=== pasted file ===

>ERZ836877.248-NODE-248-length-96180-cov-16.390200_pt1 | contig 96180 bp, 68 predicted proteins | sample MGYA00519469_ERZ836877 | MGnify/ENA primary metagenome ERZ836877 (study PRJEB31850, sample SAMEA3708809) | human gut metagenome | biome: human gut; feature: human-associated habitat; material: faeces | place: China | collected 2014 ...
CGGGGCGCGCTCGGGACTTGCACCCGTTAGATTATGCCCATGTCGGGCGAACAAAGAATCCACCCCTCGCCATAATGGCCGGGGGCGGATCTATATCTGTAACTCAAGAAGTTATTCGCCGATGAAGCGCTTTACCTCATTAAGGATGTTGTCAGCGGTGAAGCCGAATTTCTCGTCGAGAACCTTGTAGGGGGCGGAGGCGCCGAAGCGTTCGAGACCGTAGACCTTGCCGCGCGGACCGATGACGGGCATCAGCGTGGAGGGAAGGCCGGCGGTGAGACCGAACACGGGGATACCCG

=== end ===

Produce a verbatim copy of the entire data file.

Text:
>ERZ836877.248-NODE-248-length-96180-cov-16.390200_pt1 | contig 96180 bp, 68 predicted proteins | sample MGYA00519469_ERZ836877 | MGnify/ENA primary metagenome ERZ836877 (study PRJEB31850, sample SAMEA3708809) | human gut metagenome | biome: human gut; feature: human-associated habitat; material: faeces | place: China | collected 2014 ...
CGGGGCGCGCTCGGGACTTGCACCCGTTAGATTATGCCCATGTCGGGCGAACAAAGAATCCACCCCTCGCCATAATGGCCGGGGGCGGATCTATATCTGTAACTCAAGAAGTTATTCGCCGATGAAGCGCTTTACCTCATTAAGGATGTTGTCAGCGGTGAAGCCGAATTTCTCGTCGAGAACCTTGTAGGGGGCGGAGGCGCCGAAGCGTTCGAGACCGTAGACCTTGCCGCGCGGACCGATGACGGGCATCAGCGTGGAGGGAAGGCCGGCGGTGAGACCGAACACGGGGATACCCG